The things that are wrong with the Web today are due to this lack of curiosity in the computing profession. And it’s very characteristic of a pop culture. Pop culture lives in the present; it doesn’t really live in the future or want to know about great ideas from the past. I’m saying there’s a lot of useful knowledge and wisdom out there for anybody who is curious, and who takes the time to do something other than just executing on some current plan. Cicero said, “Who knows only his own generation remains always a child.” People who live in the present often wind up exploiting the present to an extent that it starts removing the possibility of having a future.
The ex-Gucci designer and iconoclast-about-town has announced that the Internet is useful. Tom Ford told Women’s Wear Daily:
I think it is important to always address and use the primary media of one’s time and we all have to face the fact that there is no more powerful media than the internet. It is how most of us communicate, get our news, entertain ourselves, and increasingly shop.
Unfortunately, Ford has chosen to embrace a retro, 1.0 version of the Web and his site is so weighed down with Flash frills that we couldn’t actually access it. So not a good look.
Story via UK Vogue.
New map answers the question.
Researchers in the US have really pulled all the stops out to make this map:
What is this ball of colors? It is the North American Internet, or more specifically a map of just about every router on the North American backbone, (there are 134,855 of them for those who are counting). The colors represent who each router is registered to. Red is Verizon; blue AT&T; yellow Qwest; green is major backbone players like Level 3 and Sprint Nextel; black is the entire cable industry put together; and gray is everyone else, from small telecommunications companies to large international players who only have a small presence in the U.S. If you click on the map it will take you to much bigger version complete with labels that tell you the address of many of the routers.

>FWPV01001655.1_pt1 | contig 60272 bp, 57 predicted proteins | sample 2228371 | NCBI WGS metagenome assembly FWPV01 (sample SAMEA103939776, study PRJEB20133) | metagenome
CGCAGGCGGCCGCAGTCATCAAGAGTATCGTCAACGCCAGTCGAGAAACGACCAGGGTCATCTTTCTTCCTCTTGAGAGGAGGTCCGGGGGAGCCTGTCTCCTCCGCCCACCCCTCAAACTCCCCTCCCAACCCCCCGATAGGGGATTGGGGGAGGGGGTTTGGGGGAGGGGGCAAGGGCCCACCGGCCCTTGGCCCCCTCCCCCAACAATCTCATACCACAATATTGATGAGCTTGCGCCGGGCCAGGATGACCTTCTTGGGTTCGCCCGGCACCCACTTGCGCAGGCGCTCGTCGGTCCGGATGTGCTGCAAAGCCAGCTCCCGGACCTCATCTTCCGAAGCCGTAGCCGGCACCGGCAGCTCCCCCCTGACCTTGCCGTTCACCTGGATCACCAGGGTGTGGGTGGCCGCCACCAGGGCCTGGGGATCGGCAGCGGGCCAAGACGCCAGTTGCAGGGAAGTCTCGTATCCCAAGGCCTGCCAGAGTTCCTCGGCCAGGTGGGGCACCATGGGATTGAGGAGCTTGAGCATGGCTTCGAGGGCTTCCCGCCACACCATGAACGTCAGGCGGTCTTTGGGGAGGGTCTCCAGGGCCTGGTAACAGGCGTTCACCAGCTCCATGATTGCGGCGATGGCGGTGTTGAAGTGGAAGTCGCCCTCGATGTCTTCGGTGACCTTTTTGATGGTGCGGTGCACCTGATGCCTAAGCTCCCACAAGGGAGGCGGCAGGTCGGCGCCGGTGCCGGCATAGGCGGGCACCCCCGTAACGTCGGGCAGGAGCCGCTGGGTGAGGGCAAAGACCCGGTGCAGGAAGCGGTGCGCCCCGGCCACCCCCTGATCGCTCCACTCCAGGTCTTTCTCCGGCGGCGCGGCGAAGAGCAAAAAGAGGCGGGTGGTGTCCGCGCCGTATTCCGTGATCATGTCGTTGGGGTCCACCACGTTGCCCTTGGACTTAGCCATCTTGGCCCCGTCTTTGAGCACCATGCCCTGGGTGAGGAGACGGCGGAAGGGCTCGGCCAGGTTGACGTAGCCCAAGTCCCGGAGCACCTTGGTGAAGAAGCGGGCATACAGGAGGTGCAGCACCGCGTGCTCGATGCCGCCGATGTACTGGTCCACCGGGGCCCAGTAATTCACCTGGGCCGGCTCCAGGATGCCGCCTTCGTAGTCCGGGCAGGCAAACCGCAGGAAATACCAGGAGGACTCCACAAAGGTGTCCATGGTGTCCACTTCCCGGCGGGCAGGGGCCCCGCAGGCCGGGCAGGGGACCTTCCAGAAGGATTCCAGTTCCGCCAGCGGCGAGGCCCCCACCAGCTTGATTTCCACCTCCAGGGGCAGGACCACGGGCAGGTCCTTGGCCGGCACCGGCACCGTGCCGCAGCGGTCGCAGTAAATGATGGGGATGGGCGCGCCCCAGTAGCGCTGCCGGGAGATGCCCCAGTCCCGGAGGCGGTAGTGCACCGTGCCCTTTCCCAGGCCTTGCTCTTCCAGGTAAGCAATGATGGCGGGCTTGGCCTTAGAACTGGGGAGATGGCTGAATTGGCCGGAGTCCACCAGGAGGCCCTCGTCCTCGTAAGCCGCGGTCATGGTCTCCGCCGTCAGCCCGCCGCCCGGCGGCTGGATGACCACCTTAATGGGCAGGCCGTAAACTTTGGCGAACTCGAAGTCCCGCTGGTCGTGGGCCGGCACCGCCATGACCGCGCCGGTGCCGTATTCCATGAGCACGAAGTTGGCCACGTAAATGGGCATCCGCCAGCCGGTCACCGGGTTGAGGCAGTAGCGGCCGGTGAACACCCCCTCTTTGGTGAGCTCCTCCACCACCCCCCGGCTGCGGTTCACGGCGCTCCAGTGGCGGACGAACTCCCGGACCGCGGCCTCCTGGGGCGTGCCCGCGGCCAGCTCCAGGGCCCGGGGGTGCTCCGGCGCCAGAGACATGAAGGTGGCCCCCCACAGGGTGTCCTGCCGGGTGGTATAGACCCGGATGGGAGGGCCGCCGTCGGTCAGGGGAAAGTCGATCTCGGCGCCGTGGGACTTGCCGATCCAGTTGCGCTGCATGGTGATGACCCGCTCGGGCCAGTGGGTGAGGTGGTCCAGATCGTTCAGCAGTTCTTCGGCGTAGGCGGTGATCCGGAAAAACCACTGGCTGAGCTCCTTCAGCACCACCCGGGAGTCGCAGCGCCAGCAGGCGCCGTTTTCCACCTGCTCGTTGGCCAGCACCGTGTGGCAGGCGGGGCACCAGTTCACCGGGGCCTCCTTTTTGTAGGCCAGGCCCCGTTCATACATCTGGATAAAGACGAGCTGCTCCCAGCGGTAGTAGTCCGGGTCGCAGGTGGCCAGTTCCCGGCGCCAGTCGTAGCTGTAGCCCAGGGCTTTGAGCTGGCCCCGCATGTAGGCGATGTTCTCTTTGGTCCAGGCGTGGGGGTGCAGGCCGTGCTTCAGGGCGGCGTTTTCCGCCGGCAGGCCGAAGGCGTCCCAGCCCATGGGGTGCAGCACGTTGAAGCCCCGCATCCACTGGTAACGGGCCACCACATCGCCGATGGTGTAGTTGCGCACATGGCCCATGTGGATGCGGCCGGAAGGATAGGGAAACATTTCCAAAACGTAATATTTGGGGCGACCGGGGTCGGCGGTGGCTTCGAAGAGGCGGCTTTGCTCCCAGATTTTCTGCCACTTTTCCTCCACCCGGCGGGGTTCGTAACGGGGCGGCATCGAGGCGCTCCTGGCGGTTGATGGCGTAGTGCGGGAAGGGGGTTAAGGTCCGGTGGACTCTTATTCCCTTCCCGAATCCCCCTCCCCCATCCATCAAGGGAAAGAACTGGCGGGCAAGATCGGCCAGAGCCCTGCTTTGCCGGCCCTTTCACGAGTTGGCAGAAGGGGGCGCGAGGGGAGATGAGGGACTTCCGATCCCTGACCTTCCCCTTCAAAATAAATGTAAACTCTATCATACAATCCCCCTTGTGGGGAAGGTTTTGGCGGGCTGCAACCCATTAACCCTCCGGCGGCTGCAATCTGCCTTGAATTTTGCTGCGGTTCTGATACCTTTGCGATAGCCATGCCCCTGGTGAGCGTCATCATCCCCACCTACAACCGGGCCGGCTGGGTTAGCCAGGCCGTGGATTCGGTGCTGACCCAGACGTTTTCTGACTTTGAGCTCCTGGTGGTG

The original posting has more details and discussion.
Internet contact strengthens — not weakens — existing relationships, according to a new study.
The ever-busy people at the Pew Internet & American Life Project have today released their latest report, The Strength of Internet Ties, which finds, in summary, that:
The Internet helps maintain people’s social networks, and connects them to members of their social network when they need help. 60 million Americans have turned to the Internet for help with major life decisions.
Given the strength of the ‘the Internet is disruptive to real relationships’ meme, this is newsworthy.
Amongst the other findings in the report:
- Heavy users of email are heavy users of other media as well — email adds to the possibilities of communication, rather than replacing other channels for it.
- The only activities that increased online activity steals time from are watching television and sleeping!
Don’t take our word for it — read the whole report, and the original questionnaire on which it’s based, online.
Internet elder statesman and onetime chief protocol architect David D. Clark thinks it might be. In Technology Review he points to a presentation he wrote back in 1992 where he highlighted the Internet’s lack of built-in security. He also observed that sometimes the worst human disasters are caused not by sudden events but by slow, incremental process … and that humans are good at ignoring problems.
Things get worse slowly. People adjust. The problem is assigning the correct degree of fear to distant elephants.
Clark believes that now the elephants are awfully close. Almost one billion people now use the Internet and institutions like banks and the media increasingly rely on it. At the same time, the Internet’s shortcomings have resulted in dire security protocols and a decreased ability to adapt to new technologies. Clark says:
We are at an inflection point, a revolution point. We might just be at the point where the utility of the Internet stalls – and perhaps turns downward.
He thinks it is time to rethink the Net’s basic architecture and indeed plans are in place. The National Science Foundation is currently working on a five to seven year plan estimated to cost between $200 million to $300 million in research funding to develop such clean slate architecture. According to Guru Parulkar, an NSF program manager involved in the plan:
If we succeed in what we are trying to do, this is bigger than anything we, as a research community, have done in computer science so far. In terms of its mission and vision, it is a very big deal. But now we are just at the beginning. It has the potential to change the game. It could take it to the next level in realizing what the Internet could be that has not been possible because of the challenges and problems.